why we use have with I. according to rule have use with plural.

  • That's not the rule. The rule is "has" with third person singular. English verbs used to have much more complicated conjugations, and this is the remnant that survives. Middle English: I have, thou hast, he hast, we haven, ye haven, they haven. – Peter Shor Jun 17 '15 at 15:28
  • @Peter: small gripe - that seems more like Early Modern English. – Jascol Jun 17 '15 at 15:40
  • And it maybe should be he hath, not he hast. But you get the idea; there used to be three different singular forms (1st, 2nd, 3rd person) and one plural form. The second person singular (thou) dropped out of use, and the first person and the plural, being similar, converged. – Peter Shor Jun 17 '15 at 15:40
  • @PeterShor I missed all the fun while looking for links to singular they – Hugh Jun 17 '15 at 15:54
  • 2
    “According to rule have use with plural” does not make any sense, so I’m not sure exactly what you’re trying to ask. But if you’re saying that the rule is that we use the ‘plural form’ of a verb with the first person singular (‘I’), then that is wrong. There is no such rule, and there never has been. The rule is that in the present indicative, a special form that ends in -s is used in the third singular (‘he/she/it’) and only there. Everywhere else, the plain form is used. Exceptions: to be, which has special, irregular forms; and modal auxiliaries, which do not have -s forms at all. – Janus Bahs Jacquet Jun 17 '15 at 16:26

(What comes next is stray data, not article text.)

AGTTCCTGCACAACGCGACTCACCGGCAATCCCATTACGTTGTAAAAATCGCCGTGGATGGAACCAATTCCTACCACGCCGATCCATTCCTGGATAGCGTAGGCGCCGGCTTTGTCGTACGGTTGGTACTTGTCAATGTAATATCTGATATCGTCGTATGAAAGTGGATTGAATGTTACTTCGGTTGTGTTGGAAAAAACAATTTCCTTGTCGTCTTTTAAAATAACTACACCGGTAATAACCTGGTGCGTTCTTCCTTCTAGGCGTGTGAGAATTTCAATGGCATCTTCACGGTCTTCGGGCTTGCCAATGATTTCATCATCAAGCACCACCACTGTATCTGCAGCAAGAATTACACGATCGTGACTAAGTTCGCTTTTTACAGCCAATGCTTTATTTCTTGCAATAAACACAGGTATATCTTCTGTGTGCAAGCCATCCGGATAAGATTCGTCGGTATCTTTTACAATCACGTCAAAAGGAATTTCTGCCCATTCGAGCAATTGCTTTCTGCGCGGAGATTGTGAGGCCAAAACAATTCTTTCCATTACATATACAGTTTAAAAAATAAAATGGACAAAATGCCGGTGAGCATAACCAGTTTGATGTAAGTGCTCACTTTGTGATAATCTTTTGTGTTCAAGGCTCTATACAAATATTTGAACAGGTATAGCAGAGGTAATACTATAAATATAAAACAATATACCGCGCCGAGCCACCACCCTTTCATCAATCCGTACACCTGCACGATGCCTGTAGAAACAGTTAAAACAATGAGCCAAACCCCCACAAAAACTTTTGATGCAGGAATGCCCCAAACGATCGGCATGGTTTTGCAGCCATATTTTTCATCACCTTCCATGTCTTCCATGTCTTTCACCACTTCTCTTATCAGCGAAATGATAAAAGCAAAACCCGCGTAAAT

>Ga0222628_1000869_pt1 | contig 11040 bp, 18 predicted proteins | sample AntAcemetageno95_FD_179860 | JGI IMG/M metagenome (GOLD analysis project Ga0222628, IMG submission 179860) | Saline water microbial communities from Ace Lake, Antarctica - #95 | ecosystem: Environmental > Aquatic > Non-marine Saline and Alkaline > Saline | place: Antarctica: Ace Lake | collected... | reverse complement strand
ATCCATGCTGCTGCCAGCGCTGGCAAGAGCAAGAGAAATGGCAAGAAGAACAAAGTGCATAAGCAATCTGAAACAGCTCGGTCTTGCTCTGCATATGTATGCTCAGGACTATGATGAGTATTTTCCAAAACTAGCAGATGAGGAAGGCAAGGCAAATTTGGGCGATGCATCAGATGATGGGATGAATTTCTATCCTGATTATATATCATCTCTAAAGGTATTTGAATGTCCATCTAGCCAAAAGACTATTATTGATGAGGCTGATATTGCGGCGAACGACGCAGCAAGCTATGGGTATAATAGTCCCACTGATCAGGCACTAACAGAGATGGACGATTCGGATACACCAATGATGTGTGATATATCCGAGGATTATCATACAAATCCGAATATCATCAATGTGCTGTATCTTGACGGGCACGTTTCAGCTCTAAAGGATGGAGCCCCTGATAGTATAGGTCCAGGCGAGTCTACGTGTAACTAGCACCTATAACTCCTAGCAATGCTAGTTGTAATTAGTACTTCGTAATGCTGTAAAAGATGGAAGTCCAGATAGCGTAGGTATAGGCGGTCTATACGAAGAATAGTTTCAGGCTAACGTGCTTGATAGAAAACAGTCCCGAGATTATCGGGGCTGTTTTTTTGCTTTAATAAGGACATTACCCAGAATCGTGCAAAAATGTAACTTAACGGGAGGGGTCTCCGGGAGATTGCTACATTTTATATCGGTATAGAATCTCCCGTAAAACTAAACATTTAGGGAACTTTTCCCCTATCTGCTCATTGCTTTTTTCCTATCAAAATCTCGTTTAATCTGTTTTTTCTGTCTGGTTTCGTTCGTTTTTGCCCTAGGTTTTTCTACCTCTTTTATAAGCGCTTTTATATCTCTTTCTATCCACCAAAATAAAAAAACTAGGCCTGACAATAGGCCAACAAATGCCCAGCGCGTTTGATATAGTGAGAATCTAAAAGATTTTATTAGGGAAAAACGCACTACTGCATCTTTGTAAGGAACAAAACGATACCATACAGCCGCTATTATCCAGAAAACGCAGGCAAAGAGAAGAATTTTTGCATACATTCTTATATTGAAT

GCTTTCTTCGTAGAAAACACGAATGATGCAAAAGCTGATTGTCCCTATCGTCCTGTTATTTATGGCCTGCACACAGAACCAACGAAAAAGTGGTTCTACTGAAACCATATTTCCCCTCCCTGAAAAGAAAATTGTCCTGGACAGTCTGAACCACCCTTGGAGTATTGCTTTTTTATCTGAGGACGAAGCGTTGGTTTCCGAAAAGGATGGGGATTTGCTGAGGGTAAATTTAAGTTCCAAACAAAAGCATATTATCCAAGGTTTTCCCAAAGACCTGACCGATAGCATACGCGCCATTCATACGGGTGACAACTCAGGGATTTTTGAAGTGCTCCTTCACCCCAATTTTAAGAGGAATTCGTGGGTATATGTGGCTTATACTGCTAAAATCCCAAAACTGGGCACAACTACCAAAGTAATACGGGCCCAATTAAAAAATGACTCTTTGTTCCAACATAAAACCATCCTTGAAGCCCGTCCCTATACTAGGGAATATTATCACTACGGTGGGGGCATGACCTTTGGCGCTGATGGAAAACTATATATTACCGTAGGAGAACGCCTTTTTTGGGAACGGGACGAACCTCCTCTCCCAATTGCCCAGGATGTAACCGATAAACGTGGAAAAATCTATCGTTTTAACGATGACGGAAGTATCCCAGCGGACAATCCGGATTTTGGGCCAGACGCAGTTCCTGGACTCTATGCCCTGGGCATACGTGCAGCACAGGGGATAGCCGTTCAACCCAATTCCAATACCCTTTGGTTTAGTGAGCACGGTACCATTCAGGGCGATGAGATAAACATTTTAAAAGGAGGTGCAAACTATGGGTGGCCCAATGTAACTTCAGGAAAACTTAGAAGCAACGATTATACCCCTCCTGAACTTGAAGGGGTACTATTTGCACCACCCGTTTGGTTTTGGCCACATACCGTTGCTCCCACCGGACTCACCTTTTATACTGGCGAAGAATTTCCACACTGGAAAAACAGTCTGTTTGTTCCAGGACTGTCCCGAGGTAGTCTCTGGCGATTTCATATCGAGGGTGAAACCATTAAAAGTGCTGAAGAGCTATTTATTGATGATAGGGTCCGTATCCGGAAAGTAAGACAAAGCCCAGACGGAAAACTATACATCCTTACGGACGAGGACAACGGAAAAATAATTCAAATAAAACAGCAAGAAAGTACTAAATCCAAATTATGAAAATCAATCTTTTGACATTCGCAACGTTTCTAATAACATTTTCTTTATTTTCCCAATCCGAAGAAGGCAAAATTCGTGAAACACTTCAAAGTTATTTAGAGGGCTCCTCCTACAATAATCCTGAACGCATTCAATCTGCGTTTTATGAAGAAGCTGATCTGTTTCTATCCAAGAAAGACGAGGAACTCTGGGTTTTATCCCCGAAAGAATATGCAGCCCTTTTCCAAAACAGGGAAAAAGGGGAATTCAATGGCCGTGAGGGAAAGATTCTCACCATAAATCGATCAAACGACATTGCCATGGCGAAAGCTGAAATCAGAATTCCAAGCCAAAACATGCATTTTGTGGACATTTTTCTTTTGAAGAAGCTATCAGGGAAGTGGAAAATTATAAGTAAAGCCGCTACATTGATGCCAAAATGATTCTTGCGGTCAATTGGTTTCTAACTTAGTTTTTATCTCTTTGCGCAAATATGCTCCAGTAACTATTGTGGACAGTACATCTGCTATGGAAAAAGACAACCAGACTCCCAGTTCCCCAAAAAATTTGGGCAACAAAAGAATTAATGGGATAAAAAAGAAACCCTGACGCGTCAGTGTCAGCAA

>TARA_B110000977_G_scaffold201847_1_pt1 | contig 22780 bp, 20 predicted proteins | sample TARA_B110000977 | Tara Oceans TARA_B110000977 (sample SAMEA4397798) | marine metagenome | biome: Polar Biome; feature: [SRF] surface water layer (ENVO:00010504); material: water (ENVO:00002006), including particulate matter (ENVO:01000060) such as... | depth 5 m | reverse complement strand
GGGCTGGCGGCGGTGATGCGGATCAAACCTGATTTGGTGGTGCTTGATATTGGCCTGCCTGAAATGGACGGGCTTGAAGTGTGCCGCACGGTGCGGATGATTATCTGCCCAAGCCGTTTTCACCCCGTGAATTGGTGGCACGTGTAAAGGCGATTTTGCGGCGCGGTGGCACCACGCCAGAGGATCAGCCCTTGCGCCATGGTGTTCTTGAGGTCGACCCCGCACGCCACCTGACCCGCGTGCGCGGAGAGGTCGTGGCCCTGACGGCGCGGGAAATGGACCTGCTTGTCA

Has is the exception:

I have
'Thou hast' has become singular you You have
'He has', or 'She has'; is being replace by singular They have

(or it will very likely be replaced over the next 100 yrs)

and the rest you know already

We have
You have
They have

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